In the summer, the large, glass front door was frequently left open, and cool currents of New Hampshire mountain air circulated through the room. In the winter, this entry door was left open briefly to air out a room frequently filled with smoke from my grandfather's cigars.
Running parallel to the lobby and dining room, on the east (front) side of the inn, was a porch. In the summer, my uncle placed metal rocking chairs, and some extra wooden wicker chairs from the lobby writing desks, and hotel patrons would sit for hours, watching activity along the town's main shopping street and enjoying summer warmth.
On the low rising half wall of this porch, which was a half-story above the street level, my uncle placed wood flower boxes. I remember them filled with annuals with red blossoms which trailed down the side of the box, and lying against the white clapboard siding of the building, contrasted gaily and gave a festival feeling to the porch.
Did I, as a child, sit long on a rocker on that porch and view the large, complicated and peaceful world that displayed itself along the street? Probably not--what child willingly sits long in any chair. But I do remember sitting in that rocker, I do remember those flowers, and I do remember the peace and wonder of those moments.
It occurred to me how much, in my own mnd, the difference between a "garden" and "nature" lies in the sense of my proprietorship (I wouldn't exactly say ownership). Most gardens I have identified myself with, as saying the garden is "somehow" "mine," whereas nature I perceive as "not-mine."
One feature of my walks, returning frequently over to the same route, is--was--my interest in seeing how the scenery along the route has changed: what trees have grown, what houses been altered, what new plantings or homes been added. This attitude probably derives from my parents' habit of taking weekend drives around my little home town and commenting on everyone's homes. I sensed all these homes as part of Plymouth, and identified myself and my parents' families with Plymouth. By this indirect net of associations the homes, yards, and other features of the town became subsumed into a whole--a whole in which their individuality separate from me (which I feel as an adult) was not apparent.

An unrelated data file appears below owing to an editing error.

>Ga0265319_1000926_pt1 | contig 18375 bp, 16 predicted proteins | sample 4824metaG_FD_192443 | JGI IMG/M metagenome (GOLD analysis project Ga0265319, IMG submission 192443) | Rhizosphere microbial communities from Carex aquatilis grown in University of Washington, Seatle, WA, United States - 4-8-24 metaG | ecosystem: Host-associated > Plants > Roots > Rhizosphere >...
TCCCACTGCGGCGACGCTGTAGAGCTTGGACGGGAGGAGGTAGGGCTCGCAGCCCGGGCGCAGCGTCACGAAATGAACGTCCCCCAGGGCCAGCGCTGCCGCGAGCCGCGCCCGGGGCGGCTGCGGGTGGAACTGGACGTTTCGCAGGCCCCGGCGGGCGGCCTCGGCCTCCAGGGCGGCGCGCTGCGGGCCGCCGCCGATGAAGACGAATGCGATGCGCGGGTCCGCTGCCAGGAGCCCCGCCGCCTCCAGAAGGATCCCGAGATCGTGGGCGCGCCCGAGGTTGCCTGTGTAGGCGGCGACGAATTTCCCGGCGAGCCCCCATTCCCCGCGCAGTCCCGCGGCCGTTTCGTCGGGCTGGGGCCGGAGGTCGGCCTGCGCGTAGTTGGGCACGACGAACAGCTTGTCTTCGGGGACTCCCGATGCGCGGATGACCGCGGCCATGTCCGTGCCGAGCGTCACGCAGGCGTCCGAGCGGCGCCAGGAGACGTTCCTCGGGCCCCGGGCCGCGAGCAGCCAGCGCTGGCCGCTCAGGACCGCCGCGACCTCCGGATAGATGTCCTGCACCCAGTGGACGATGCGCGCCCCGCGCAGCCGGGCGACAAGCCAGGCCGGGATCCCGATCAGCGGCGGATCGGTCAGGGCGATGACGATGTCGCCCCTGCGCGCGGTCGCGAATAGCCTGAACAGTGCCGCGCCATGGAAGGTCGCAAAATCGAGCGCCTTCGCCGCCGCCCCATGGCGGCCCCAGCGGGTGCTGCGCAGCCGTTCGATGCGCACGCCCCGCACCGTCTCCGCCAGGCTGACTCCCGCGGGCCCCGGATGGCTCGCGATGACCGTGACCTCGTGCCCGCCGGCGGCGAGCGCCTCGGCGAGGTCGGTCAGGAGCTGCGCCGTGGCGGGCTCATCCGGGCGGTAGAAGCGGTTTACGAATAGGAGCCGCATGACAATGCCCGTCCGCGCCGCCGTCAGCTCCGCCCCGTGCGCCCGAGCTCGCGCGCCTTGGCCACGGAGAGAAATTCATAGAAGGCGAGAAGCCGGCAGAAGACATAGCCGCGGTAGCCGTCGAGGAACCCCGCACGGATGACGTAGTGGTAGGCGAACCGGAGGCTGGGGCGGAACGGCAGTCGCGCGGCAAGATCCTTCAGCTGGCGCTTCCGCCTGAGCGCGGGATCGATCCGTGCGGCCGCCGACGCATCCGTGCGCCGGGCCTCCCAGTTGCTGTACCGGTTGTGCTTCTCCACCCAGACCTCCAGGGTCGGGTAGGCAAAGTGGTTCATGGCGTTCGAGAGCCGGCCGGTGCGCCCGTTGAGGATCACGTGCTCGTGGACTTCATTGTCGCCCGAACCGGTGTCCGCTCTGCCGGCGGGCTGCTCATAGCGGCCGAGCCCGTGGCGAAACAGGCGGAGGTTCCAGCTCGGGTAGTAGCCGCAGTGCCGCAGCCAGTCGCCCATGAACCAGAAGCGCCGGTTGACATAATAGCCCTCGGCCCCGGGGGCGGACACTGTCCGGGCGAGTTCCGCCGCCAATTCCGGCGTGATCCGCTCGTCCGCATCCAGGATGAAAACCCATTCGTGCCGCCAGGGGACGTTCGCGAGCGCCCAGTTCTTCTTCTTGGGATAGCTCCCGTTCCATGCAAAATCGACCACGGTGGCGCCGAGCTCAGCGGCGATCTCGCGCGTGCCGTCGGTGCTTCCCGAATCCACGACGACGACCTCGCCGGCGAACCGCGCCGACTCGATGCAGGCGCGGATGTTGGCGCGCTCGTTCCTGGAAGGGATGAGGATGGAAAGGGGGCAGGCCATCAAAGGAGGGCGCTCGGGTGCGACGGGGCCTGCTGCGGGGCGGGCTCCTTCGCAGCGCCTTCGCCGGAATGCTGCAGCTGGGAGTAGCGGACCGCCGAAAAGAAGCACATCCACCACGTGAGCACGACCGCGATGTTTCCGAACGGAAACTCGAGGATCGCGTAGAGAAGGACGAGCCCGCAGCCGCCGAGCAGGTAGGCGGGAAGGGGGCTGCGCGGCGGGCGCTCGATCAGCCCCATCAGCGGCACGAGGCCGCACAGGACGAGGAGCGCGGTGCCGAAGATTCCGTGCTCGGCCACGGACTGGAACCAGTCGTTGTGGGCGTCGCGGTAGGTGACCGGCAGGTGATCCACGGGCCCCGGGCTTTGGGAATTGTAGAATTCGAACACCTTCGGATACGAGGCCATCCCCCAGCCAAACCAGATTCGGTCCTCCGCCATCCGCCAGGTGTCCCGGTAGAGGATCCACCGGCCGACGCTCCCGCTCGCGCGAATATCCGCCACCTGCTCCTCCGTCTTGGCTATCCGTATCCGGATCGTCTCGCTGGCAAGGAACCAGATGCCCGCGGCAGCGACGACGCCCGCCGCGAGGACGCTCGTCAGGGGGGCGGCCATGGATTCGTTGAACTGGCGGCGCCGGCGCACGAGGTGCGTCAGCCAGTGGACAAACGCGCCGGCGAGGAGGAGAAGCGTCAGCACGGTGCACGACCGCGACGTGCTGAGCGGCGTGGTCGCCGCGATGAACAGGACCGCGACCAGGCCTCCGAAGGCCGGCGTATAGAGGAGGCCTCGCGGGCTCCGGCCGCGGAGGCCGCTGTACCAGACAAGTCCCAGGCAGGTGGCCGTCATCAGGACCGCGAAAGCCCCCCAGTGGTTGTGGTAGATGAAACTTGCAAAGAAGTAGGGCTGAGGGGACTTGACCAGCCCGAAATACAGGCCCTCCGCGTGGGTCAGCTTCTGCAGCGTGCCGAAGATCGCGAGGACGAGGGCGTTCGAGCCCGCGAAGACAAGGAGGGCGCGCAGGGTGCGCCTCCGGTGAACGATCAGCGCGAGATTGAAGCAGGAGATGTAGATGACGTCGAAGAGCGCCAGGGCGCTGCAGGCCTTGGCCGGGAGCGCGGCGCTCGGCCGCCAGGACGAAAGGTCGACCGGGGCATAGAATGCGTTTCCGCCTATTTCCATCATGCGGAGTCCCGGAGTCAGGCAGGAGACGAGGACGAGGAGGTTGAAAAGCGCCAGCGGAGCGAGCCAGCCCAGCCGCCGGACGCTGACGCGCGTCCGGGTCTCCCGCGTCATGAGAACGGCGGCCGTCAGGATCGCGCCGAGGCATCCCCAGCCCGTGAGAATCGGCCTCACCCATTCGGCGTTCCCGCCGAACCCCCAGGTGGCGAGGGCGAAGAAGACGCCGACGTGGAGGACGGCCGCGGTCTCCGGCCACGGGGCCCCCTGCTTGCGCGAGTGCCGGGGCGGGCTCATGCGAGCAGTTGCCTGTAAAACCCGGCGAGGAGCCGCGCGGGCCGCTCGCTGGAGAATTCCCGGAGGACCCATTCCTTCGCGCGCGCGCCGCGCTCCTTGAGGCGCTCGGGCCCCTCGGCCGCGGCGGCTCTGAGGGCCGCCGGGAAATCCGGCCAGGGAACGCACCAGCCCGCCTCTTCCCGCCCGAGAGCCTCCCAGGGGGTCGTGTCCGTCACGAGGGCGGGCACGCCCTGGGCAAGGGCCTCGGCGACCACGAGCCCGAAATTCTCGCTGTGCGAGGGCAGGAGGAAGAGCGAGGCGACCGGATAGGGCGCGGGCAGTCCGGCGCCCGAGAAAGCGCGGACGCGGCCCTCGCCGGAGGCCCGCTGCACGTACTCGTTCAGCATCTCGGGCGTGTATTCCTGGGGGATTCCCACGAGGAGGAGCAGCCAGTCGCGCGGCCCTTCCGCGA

No doubt, there was an intensely personal interest in this interest in the change of the world around me; I was, unknown to my child's mind, also inquiring how much I had changed. For a young boy of ten or twelve to wonder how rapidly a familiar tree grows is also, probably, a way of asking how rapidly he grows.
In gardens, I have this feeling of proprietorship (is it a projection of a sense of place?). Even when I garden [when a garden?] is unfamiliar to me, as when visiting as a tourist, I can feel a sense of "cultural proprietorship," of my participation in a cultural tradition that created this garden, that it exemplifies.
Ever since we visited London last year I have wanted to have a greenhouse in my garden. I visited the British Gardening exhibition ("A Celebration of One Thousand Years of British Gardening") at the Victoria and Albert Museum, which was a block away from L_'s parents' house in Knightsbridge.
The greenhouse I wanted at our old house, I now want to have at our new house. Of course, with less exterior ground space, I will have to design a long and narrow greenhouse--a "corridor" greenhouse. I have loved orchids for several years--ever since E_ G_ brought in some into the department and they (for whatever reason at that moment) imprinted themselves on my mind. I got the Sunset book on orchids out of the Riverside Public Library last week. Independently and coincidently, B_ W_ dropped by earlier this week and gave us two Philappine (?) orchids as gifts of appreciate [appreciation] for employing her as a real estate agent in our recent purchase of this house. The flowers are astonishingly beautiful--exotic, perfectly formed, asymetrical on symetrical.
The exotic quality of the orchid reminds me of the first time I was ever aware of a truly exotic flower. When I lived in Pittsburgh, I visited several times the conservatory at Schenley Park. In the typical floral section I saw a "Bird of Paradise" flower. I couldn't decide whether this flower was beautiful or ugly (I was still in that youthful phase of life where I believed making asethetic judgments was a matter of applying categorical qualities). But certainly it was interesting. Isolated in the conservatory, the exotic quality of the Bird-of-Paradise was enhanced.
It was a pleasant surprise to discover the Bird of Paradise in Southern California. It it still an interesting flower, but its tamed employment in domestic gardens has rendered it less exotic, and its frequent appearance as a weed, in fact, is positively a shame.
If I have one, I should cultivate it in a humid greenhouse--give it back the exotic quality it deserves.